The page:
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Morningside Nannies only sent me nannies that fit my needs. I felt that I wasn’t sent the resume of everyone on file.
Jodie MacCrory, IBM

The Benefits of Offering Paid Time Off to Nannies

Under the law, employers have no legal obligation to offer benefits to their employees. However, most employers, even household employers, find that offering basic benefits, like paid vacation time and sick time is crucial to attracting and retaining top quality household staff.

At Morningside Nannies, we encourage parents to offer at least paid vacation and paid sick time to full-time nannies. We also encourage them to contribute to their employee’s health insurance premium if they are able. Since contributions to health insurance premiums are with pre-tax dollars, doing so has financial incentives for both parents and nannies.

When parents offer basic benefits they are able to attract a higher caliber of candidates. Seasoned, professional nannies rarely accept positions that don’t provide at least paid vacation time and sick time. Attracting top-notch candidates often requires a competitive salary and benefits package.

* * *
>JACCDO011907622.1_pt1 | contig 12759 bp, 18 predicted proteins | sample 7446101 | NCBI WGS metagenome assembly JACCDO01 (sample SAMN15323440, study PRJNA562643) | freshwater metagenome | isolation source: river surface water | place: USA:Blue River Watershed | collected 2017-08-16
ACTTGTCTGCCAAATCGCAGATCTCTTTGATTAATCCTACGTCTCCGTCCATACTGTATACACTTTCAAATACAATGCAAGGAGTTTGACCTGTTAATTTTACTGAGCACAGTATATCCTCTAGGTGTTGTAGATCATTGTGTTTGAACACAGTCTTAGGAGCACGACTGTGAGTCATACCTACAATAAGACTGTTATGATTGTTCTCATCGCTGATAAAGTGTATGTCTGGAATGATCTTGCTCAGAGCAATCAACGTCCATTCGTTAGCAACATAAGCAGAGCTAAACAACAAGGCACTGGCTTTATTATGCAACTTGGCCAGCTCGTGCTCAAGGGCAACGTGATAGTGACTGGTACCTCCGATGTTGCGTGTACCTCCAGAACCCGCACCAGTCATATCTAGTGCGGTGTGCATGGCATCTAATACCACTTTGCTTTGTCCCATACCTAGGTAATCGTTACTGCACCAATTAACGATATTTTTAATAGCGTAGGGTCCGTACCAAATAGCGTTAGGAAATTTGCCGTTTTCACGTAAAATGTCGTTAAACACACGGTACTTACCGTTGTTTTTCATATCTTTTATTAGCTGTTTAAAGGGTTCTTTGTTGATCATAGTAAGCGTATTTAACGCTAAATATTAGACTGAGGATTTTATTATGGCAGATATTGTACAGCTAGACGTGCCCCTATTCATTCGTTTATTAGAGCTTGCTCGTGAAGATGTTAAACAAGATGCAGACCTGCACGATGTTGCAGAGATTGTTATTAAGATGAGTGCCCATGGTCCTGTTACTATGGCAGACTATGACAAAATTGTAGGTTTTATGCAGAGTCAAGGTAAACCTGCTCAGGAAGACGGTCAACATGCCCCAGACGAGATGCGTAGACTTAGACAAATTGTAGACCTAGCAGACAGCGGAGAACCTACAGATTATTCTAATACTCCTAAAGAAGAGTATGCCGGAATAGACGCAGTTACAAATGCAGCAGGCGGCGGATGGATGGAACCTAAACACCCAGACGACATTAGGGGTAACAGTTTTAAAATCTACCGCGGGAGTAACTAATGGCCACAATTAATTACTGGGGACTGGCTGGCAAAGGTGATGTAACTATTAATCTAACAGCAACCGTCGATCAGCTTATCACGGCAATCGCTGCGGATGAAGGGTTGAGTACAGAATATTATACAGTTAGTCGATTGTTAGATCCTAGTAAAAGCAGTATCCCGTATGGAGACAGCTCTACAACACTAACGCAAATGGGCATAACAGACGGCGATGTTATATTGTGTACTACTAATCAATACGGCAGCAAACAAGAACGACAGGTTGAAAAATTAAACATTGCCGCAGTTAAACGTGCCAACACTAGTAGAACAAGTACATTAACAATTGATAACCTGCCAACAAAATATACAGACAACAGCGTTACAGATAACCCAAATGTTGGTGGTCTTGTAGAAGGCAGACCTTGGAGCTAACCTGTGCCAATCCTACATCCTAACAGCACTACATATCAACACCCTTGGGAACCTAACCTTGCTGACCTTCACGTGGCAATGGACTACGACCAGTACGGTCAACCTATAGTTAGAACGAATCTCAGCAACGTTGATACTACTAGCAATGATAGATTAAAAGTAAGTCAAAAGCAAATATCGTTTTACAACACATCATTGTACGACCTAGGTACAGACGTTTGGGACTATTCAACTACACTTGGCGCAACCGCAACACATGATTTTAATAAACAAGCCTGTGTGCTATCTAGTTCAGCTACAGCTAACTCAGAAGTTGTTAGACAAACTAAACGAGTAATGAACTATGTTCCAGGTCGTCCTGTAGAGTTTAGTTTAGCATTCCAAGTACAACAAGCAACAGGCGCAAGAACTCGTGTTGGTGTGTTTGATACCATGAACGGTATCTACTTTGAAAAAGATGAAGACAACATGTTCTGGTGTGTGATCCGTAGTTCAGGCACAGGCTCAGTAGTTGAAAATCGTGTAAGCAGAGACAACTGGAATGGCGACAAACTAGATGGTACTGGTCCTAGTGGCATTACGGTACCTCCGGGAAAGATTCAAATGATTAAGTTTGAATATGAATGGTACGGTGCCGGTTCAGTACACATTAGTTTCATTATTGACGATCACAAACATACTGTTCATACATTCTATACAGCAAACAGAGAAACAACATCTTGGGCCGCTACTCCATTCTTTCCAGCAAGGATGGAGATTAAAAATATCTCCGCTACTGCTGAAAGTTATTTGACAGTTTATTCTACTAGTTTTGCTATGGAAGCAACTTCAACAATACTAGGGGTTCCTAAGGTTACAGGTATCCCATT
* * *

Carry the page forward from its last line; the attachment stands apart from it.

Parents who provide basic employee benefits are able to retain their employees. Although it’s not law, within the industry it is standard for parents to provide their nannies with paid vacation and paid sick time. Typically nannies receive two weeks paid vacation and three to five paid sick days per year.

Nannies understand that their employers depend on them so that they can fulfill their work obligations. Nannies who work for doctors, lawyers and others who can’t miss work often sacrifice their own health and wellbeing so that their employers’ schedules remain uninterrupted. When nannies have access to paid vacation and sick time, it promotes wellness and self-care. When a nanny is able to seek medical care, rest and recover from an illness, she’s able to return to work at full capacity sooner.

Paid time off can also help to prevent burnout.  On average, nannies work 40 to 60 hours per week. Paid vacation time encourages nannies to recharge so that they can provide the best care to their employer’s children. Like all employees, nannies need a break from their jobs and those who can’t financially afford to take a break won’t, which can increase the risk of burnout and decrease the quality of care children receive.

It is industry standard for employers to follow the 52 weeks rule. Full-time nannies expect to be paid 52 weeks per year, whether there employers need their services or not. If a family opts to vacation without their nanny, for example, their nanny should still be paid her normal wages.  

As parents consider a compensation package, they should carefully consider the advantages of offering of basic employment benefits.  In addition to providing paid time off and health insurance benefits, some nanny employers also opt to provide their nannies with contributions towards their retirement.


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